In Salinger’s novel, Franny and Zooey are members of the Glass family, whose siblings where once featured on a radio quiz show called It’s a Wise Child, in which they exhibit their precociousness. Like the Tenenbaum children, whose mother Etheline wrote a book entitled “Family of Geniuses” about their upbringing, the Glass family has fallen on hard times. Franny is in the midst of a religious sort of breakdown, and Zooey has entered the acting business. Both are trying to make sense of the suicide of their elder brother, Seymour. Like the Tenenbaum household the Glass house is filled with mementos of the family’s once illustrious past. And like Margot, Zooey spends nearly all of his time in the bathtub, smoking.
Nine Stories by J.D. Salinger
Raise the Roof Beam High, Carpenters and Seymour: An Introduction by J.D. Salinger
The Grand Budapest Hotel (2014)
The Post-Office Girl, by Stefan Zweig
Beware of Pity, by Stefan Zweig
Stefan Zweig was born to a wealthy Jewish-Austrian family in 1881. He produced an astounding number of novels, many of which have yet to be translated into English. Fleeing the Nazis he and his wife moved to London, then New York, and finally Brazil, where they tragically committed suicide together. His suicide note read, in part: “The world of my own language sank and was lost to me, and my spiritual homeland Europe destroyed itself.”
The Grand Budapest Hotel offers three narrators: the first of which we are introduced to as “our great author” in the opening credits, played by Tom Wikinson. The statue (and the character) are obviously an homage to Zweig. Jude Law plays the younger version of the great author who visits The Grand Budapest Hotel and becomes our second narrator. And finally, F. Murray Abraham, who plays the older version of the Lobby Boy Zero, tells us the story of M. Gustave. This sort of story within a story within a story is also lifted from Zweig. “We see this over and over again in Zweig’s short stories,” Wes Anderson says in the Telegraph interview. “I love that in Zweig—you describe it as confessional … that sort of technique is such an effective way to set the stage, to set a mood. It creates this kind of ‘gather around’ feeling.”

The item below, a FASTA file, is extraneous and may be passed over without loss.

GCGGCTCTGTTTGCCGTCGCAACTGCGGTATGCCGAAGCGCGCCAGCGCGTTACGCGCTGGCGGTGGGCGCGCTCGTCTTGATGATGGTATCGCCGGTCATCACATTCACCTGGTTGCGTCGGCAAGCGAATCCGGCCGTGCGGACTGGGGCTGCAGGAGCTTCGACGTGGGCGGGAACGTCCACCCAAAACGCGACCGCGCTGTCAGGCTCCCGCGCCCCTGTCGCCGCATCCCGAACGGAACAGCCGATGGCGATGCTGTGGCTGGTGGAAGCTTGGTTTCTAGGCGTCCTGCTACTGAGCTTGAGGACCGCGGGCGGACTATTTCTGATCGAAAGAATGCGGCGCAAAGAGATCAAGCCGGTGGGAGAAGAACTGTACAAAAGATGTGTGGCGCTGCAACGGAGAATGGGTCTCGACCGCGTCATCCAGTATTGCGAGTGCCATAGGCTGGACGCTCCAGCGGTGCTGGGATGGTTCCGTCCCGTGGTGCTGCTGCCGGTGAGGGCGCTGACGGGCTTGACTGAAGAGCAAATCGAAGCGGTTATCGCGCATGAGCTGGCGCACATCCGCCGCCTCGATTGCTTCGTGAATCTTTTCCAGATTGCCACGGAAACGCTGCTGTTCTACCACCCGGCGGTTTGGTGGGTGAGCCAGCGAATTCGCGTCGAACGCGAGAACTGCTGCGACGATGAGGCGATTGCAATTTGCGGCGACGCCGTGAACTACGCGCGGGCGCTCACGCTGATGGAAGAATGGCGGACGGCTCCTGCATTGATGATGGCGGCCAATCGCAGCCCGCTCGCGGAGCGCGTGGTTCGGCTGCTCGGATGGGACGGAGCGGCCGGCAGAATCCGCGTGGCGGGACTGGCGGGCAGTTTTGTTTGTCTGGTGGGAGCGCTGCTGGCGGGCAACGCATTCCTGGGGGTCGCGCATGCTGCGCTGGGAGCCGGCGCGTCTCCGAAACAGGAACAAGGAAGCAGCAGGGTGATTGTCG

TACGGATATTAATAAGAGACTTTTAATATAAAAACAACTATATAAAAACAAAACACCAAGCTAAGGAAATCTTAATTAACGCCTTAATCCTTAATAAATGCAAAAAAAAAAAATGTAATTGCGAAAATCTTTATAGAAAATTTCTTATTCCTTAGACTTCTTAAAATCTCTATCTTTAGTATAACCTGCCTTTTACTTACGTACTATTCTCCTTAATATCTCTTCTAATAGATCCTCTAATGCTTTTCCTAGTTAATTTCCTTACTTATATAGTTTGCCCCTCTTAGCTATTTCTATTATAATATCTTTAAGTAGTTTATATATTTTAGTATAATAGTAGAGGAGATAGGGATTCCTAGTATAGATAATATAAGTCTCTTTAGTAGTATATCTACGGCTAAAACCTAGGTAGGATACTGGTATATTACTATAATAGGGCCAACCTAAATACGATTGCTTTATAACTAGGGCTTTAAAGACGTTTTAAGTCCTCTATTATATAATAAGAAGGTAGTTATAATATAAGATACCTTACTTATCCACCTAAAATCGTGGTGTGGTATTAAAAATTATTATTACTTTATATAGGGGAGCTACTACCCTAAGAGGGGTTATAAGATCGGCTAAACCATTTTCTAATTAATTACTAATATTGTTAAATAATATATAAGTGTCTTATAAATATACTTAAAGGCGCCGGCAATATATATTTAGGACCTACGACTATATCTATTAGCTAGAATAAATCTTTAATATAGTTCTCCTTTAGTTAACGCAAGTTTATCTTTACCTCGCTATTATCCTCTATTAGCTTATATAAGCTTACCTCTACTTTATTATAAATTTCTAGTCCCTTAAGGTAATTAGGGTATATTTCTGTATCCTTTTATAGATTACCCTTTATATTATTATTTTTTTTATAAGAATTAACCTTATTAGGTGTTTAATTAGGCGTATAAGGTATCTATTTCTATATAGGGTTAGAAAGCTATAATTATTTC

Many of Zweig’s novels take place in grand hotels. In The Post Office Girl, the hardworking and poor Christine is invited to join her aunt and uncle at a fancy hotel in the Swiss Alps. Christina can hardly believe her luck, and of course, it won’t last forever. Zweig wrote The Post Office Girl in the 1930s, and the novel was left uncompleted at his death. “Zweig’s vision of the graceful world that the war would destroy was inspired by his stay at a grand Budapest hotel,” Richard Brody writes in The New Yorker. And The Grand Budapest Hotel‘s M. Gustave, played by Ralph Fiennes, is not unlike the real writer Stefan Zweig. “You just see how all the things he invested his life in, the world that he prefers to call the world of security,” Anderson explains, “this life that had been growing more and more refined and free that so meaningful to him, is just obliterated.”
The World of Yesterday by Stefan Zweig